This is a continuation of my short series (trilogy?) of Hahn Family Wines’ Lucienne portfolio, stemming from my first, more-personal write-up featuring the Lucienne Smith Vineyard Pinot Noir. Unlike Doctor’s Vineyard, I’m not as familiar with Lone Oak Vineyard, even though I had tasted from this vineyard during my time at the Hahn Winery. According to the winery, the146-acre certified sustainable Lone Oak Vineyard is at the northern-most end of the Santa Lucia Highlands. Cooled by ocean breezes from the Monterey Bay, the morning fog lingers until afternoon winds pick up, resulting in a long, cool growing season. The vineyard is situated on east-facing slopes with elevations ranging between 180 and 500 feet, and well-draining ancient alluvial soils.
There’s been a lot going on and, yes, it’s been awhile since I’ve posted. I didn’t realize people would notice until, well, people started to notice. So thank you to those of you encouraging me to keep my private writing space up and running.
A lot has been changing over the last year. I’m now a full-time wine writer—so I am traveling, tasting, and writing a whole lot more. I’m busy constantly learning about all sectors of the wine industry, from the vineyard to the tasting room. I love it.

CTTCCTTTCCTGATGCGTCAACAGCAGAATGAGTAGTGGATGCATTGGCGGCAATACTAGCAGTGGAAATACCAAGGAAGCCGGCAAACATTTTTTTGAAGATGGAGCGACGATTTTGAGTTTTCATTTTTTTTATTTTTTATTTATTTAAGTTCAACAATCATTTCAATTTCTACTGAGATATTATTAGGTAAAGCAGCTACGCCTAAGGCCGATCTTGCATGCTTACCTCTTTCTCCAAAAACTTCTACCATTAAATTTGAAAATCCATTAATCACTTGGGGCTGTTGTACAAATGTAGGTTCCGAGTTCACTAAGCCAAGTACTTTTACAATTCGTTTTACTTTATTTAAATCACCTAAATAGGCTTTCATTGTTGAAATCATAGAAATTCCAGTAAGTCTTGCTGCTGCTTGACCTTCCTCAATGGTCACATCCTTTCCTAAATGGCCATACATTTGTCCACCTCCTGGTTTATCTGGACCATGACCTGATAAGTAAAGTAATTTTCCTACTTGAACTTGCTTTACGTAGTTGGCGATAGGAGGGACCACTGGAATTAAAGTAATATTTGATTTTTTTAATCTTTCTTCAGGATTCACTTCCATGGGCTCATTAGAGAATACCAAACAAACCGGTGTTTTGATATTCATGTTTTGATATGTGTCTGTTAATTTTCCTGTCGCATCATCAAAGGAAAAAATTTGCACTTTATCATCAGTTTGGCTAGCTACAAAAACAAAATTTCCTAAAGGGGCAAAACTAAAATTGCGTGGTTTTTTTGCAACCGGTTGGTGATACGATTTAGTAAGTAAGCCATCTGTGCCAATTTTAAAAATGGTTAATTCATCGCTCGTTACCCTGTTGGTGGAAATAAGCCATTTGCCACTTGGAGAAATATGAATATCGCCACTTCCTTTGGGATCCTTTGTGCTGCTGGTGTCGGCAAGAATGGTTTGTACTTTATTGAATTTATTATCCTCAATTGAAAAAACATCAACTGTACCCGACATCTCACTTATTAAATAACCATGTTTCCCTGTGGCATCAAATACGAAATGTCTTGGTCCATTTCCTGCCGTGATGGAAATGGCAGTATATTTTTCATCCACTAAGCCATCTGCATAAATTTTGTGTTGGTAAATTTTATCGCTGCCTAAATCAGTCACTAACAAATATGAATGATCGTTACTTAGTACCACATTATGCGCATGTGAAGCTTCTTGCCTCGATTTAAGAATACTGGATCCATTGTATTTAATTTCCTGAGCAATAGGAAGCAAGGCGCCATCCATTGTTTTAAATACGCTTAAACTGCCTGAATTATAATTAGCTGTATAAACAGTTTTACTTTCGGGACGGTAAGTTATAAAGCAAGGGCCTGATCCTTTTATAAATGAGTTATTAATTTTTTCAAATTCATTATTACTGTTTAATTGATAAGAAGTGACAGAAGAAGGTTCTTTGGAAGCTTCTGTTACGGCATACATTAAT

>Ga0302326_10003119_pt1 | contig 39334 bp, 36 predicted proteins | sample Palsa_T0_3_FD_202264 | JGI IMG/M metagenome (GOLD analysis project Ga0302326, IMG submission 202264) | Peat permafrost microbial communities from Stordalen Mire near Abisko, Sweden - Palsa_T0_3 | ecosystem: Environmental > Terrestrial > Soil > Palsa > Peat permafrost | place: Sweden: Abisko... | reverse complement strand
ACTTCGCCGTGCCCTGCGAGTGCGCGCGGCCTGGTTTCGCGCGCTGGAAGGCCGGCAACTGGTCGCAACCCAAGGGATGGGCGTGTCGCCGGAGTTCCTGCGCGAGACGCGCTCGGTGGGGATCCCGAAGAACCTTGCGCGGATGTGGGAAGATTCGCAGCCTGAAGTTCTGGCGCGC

Please check out my updated About page. I’m also currently working on a page linking back to my professional work. For now, please Connect with me on LinkedIn where you can find current and past clips.
So, what exactly does all this personal stuff have to do with the Lucienne Smith Vineyards Pinot Noir?
I’ve been having such fun experimenting with new releases of California Chardonnay. I feel like the modern expressions of the grape has come to vary so widely that gone are the days of this white wine’s stereotypes — the new norm is the ab-norm. And while this Chardonnay does reflect those “classic” characteristics, and may not be to everyone’s palate, it does have a fresh take on an old look and certainly has its time and place when paired with the proper meal.
This was my first experience with Scheid Vineyards—a winery I’ve heard a lot about and isn’t far from my home base. When I had the opportunity to interview Dave Nagengast, director of winemaking for Scheid, for an article in Wines & Vines December/January Collector’s Edition, I was intrigued by the innovative spirit of the winey, and my interest piqued even further. Luckily (and completely coincidentally), I was contacted by the winery’s PR rep about sampling the wines. That would be an enthusiastic yes…
I first came into contact with Wrath Wines during a Pinot Noir-focused tasting in SF. I was immediately drawn to the combination of elegance and rusticity they were able to capture into their wines. Indeed, working with fruit from Monterey County’s Santa Lucia Highland AVA means working with some seriously structured fruit — even Pinot Noirs can be a bit harsh. Not so here.
I was delighted to find them in my package of SIP Certified wines and have the chance to dive deep into the varietal that (I think) they do so well.